Get Horizontal on the 70 cm Band
(and find out that it’s not dead!)
by Dave Clingerman – W6OAL
By popular request I have been asked to dash out an simple instruction on how to “Get Horizontal” hear and be heard on the 70 cm band in particular. Why horizontal anyway? I will suggest a very simple design. I will tell you what is the better material to use. I’ll explain why such a design and materials are used. I will give you some construction tips. And, I’ll suggest where you should/could place your creation for it to be the most effective.
One of the main reasons to use horizontal polarization, not just VHF and UHF but all bands is “noise”. Noise appears to be vertically polarized according to some scientific research and is generally manmade. This type is usually from unintentional radiators; power lines, traffic lights, photoelectric light switches, fish tank heaters, faulty door bell transformers, electric blankets, computers and peripherals, etc… Other vertical interference is from many of these off shore, unlicensed products that are used in a multitude of applications. Much of the stuff does not have FCC approval. They are dirty and have little or no filtering making them very capable of radiating their harmonic content and other extraneous garbage.
By convention VHF and UHF, CW and SSB activity has from very early on used Horizontal Polarization as it is less susceptible to fading and picket fencing as in the case of mobile operation and has some immunity to other near band communications systems that are vertically polarized. The FM mode used vertical polarization as most of the activity is mobile or portable and the easiest way to operate FM is with a quarter wavelength spike on the roof of an automobile, backpack, bicycle or whatever.
A large horizontal array is not necessary nor is a lot of power necessary in order to be able to enjoy somewhat distant contacts on the VHF, UHF and Microwave bands. I’ll help you establish an objective for using a beam antenna. I’ll help you build a short boom length, four element yagi for the 70cm band using 10 to 50 watts that will get you up and down the Front Range of Colorado with a usable signal and allow you to hear the other folks quite adequately. All materials are available at your local hardware emporium or Radio Shack. Aluminum square or round tubing makes great booms. Aluminum clothes line wire makes great elements. A Radio Shack TV balun (300 to 75 ohms) makes a great matching device.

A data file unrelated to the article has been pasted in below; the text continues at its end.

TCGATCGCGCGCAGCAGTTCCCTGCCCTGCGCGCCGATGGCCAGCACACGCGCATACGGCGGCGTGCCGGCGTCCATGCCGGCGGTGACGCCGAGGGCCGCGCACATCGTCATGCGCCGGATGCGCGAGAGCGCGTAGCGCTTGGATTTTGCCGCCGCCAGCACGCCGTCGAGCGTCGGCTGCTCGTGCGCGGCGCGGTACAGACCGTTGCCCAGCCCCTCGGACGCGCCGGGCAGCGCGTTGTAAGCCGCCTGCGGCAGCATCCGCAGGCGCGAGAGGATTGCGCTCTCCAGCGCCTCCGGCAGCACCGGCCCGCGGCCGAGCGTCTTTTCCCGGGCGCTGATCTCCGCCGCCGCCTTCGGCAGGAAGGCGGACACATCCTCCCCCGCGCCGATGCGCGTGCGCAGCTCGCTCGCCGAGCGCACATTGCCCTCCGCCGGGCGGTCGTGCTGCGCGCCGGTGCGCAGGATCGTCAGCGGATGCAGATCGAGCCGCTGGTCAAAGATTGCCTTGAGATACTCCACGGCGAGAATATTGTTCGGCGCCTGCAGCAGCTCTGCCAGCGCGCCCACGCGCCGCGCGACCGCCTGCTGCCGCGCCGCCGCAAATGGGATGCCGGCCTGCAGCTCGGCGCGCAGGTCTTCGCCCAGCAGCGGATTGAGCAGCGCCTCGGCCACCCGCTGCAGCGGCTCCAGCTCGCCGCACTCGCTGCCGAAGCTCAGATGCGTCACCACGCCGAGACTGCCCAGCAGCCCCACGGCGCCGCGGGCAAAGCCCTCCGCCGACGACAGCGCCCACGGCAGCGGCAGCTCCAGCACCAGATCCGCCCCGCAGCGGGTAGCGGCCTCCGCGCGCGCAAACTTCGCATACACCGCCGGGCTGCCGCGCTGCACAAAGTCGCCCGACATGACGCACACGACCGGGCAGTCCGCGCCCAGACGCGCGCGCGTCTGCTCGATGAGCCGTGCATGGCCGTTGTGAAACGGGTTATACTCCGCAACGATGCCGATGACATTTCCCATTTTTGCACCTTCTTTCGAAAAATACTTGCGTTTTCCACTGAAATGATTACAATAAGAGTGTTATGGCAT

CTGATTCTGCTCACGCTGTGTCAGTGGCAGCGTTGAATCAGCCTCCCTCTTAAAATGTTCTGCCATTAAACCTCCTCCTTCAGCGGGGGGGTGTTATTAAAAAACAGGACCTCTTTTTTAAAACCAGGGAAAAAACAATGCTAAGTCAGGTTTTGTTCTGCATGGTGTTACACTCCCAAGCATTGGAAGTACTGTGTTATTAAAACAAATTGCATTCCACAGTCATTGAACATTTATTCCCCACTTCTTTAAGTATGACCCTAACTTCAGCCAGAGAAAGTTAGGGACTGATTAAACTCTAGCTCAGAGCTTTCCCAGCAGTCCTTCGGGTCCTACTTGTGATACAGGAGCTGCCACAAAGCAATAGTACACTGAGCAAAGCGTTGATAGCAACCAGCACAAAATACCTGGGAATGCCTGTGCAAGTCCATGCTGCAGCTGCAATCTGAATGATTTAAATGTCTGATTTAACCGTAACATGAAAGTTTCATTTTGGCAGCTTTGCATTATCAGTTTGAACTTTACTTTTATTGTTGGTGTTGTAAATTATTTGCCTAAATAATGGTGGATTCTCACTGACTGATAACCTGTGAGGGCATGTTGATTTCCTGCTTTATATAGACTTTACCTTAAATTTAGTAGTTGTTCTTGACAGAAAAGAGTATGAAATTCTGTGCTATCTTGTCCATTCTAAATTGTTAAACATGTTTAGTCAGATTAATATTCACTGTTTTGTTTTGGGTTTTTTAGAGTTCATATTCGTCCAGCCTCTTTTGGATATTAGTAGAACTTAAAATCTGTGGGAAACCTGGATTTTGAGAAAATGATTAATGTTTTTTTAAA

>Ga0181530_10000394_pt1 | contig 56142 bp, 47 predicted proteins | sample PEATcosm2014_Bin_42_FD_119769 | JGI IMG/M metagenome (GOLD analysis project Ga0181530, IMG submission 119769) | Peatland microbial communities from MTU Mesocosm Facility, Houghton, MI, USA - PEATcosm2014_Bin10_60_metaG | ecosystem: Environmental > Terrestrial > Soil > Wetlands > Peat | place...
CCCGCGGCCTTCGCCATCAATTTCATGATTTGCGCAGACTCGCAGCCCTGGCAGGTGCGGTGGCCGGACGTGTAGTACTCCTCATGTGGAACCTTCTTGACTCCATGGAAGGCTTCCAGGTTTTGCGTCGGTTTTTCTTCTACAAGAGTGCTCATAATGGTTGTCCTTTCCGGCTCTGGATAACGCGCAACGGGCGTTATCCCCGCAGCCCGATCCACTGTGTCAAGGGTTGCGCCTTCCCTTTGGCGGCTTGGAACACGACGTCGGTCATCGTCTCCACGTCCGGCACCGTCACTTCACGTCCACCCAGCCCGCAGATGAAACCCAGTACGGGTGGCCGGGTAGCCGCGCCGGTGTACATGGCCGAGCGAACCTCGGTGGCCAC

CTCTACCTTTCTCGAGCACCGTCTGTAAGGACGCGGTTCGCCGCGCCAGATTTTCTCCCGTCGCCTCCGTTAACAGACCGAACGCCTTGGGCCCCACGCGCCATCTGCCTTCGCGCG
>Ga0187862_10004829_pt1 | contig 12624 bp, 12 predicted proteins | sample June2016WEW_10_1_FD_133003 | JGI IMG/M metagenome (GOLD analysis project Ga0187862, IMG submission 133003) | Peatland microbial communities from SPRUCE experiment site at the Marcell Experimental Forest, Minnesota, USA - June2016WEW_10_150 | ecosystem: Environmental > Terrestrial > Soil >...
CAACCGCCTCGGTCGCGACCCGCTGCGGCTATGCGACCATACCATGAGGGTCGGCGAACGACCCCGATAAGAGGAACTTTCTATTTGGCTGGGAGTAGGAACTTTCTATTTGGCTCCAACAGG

OK, are we ready? We have established the reason for going horizontal; noise and convention. Now, the objective, we want to place our signal and be able to hear more in one direction than another. This is called directivity, or in dB we call it gain. What sort of beam width do you want or is required? If it’s too wide the power will be spread out over a wider direction which may not put enough power in the direction of your intended audience. The power density will be spread too thin over the width of the pattern and your signal will be weak in the direction you are attempting to work. If it’s too narrow stations you want to receive your signal will be cut out. Establishment of a reasonable pattern is essential. From experience I have found out that in general a pattern of 60 to 90 degrees (o) should be sufficient for local and out to a 100 mile radius, depending also on the power being used. From this we can establish how large the yagi should be. How do we do this? Let’s take the geometric mean of the two suggested extremes 60o and 90o. Multiply the extremes and take the square root (square root of 60o X 90o = 73.5°). Short beams have almost a symmetric E and H field pattern, in that, their horizontal pattern is approximately equal to the vertical pattern. To find then how many square degrees the beam width will be we square the degrees of the horizontal pattern. Thus, our composite beam width will be 73.52 or 5,402.25 square degrees or correctly stated ‘steroidal degrees’ round degrees if you will. A sphere contains 41,253 steroidal degrees on its surface, (4 π R2, R= a radian or 57.3°) therefore our beam width occupies the difference of 41,253 ÷ 5,402.25 = 7.64. This 7.64 is how many times more power is in the main beam of a yagi than in any other direction. We can express this in dBi by taking the log of this number times 10 or 8.83 dBi. The “I” indicates the gain is over an isotropic source (a point source). To find the gain over a dipole or dBd we subtract 2.14 dB (the gain of a dipole over an isotropic source) or ~6.7 dBd. Next we need to determine how many elements a beam antenna will need to have to achieve 8.83 dBi or 6.7 dBd. If we add a reflector the gain increases by 2.8 dB. Theoretically doubling the size of an array yields a 3 dB increase but due to losses, in reality, the increase is more on the order of 2.8 dB. With a dipole for a driven element and a reflector the array will have a gain of ~4.94 dBi. If we double the size of the array again by adding two directors in front of the driven element we pick up another 2.8 dB gain or 7.74 dBi. This is within 1 dB of our target figure of 8.83 dBi, close enough. We have determined that a four element yagi will provide us with the gain we need to have a pattern of ~74o at the -3 dB points. The -3 dB points are where our gain drops by half on either side of the pattern from the gain in the center of the pattern.